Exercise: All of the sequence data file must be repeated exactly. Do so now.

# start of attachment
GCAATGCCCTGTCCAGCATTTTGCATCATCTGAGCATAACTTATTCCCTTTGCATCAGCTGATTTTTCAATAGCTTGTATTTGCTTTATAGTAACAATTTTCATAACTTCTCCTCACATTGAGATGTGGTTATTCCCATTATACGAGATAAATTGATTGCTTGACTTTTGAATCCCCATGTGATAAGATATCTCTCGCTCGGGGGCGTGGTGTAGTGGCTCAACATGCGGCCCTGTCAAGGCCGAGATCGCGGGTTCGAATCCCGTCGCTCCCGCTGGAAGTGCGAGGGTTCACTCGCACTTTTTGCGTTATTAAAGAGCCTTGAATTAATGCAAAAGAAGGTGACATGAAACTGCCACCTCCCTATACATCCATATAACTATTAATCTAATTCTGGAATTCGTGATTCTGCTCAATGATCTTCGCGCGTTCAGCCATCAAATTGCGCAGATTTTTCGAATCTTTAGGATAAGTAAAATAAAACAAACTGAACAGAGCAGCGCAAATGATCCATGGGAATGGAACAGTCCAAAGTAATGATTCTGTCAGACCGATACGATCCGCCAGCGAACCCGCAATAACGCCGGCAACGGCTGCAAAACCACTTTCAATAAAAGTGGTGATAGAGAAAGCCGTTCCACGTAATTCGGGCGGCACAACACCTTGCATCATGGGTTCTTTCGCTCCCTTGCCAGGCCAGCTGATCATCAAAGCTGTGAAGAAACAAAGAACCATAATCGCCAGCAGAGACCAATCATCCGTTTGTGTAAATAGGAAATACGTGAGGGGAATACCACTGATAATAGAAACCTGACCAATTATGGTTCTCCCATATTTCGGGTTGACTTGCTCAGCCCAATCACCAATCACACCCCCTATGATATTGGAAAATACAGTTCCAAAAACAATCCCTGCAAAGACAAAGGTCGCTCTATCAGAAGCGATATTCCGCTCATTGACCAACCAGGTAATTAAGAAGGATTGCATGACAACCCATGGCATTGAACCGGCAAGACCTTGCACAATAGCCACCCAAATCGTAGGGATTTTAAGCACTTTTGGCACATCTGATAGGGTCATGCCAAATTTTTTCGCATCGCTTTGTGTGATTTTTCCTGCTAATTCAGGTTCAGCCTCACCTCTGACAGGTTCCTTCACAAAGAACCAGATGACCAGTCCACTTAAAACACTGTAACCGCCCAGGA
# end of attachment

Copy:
GCAATGCCCTGTCCAGCATTTTGCATCATCTGAGCATAACTTATTCCCTTTGCATCAGCTGATTTTTCAATAGCTTGTATTTGCTTTATAGTAACAATTTTCATAACTTCTCCTCACATTGAGATGTGGTTATTCCCATTATACGAGATAAATTGATTGCTTGACTTTTGAATCCCCATGTGATAAGATATCTCTCGCTCGGGGGCGTGGTGTAGTGGCTCAACATGCGGCCCTGTCAAGGCCGAGATCGCGGGTTCGAATCCCGTCGCTCCCGCTGGAAGTGCGAGGGTTCACTCGCACTTTTTGCGTTATTAAAGAGCCTTGAATTAATGCAAAAGAAGGTGACATGAAACTGCCACCTCCCTATACATCCATATAACTATTAATCTAATTCTGGAATTCGTGATTCTGCTCAATGATCTTCGCGCGTTCAGCCATCAAATTGCGCAGATTTTTCGAATCTTTAGGATAAGTAAAATAAAACAAACTGAACAGAGCAGCGCAAATGATCCATGGGAATGGAACAGTCCAAAGTAATGATTCTGTCAGACCGATACGATCCGCCAGCGAACCCGCAATAACGCCGGCAACGGCTGCAAAACCACTTTCAATAAAAGTGGTGATAGAGAAAGCCGTTCCACGTAATTCGGGCGGCACAACACCTTGCATCATGGGTTCTTTCGCTCCCTTGCCAGGCCAGCTGATCATCAAAGCTGTGAAGAAACAAAGAACCATAATCGCCAGCAGAGACCAATCATCCGTTTGTGTAAATAGGAAATACGTGAGGGGAATACCACTGATAATAGAAACCTGACCAATTATGGTTCTCCCATATTTCGGGTTGACTTGCTCAGCCCAATCACCAATCACACCCCCTATGATATTGGAAAATACAGTTCCAAAAACAATCCCTGCAAAGACAAAGGTCGCTCTATCAGAAGCGATATTCCGCTCATTGACCAACCAGGTAATTAAGAAGGATTGCATGACAACCCATGGCATTGAACCGGCAAGACCTTGCACAATAGCCACCCAAATCGTAGGGATTTTAAGCACTTTTGGCACATCTGATAGGGTCATGCCAAATTTTTTCGCATCGCTTTGTGTGATTTTTCCTGCTAATTCAGGTTCAGCCTCACCTCTGACAGGTTCCTTCACAAAGAACCAGATGACCAGTCCACTTAAAACACTGTAACCGCCCAGGA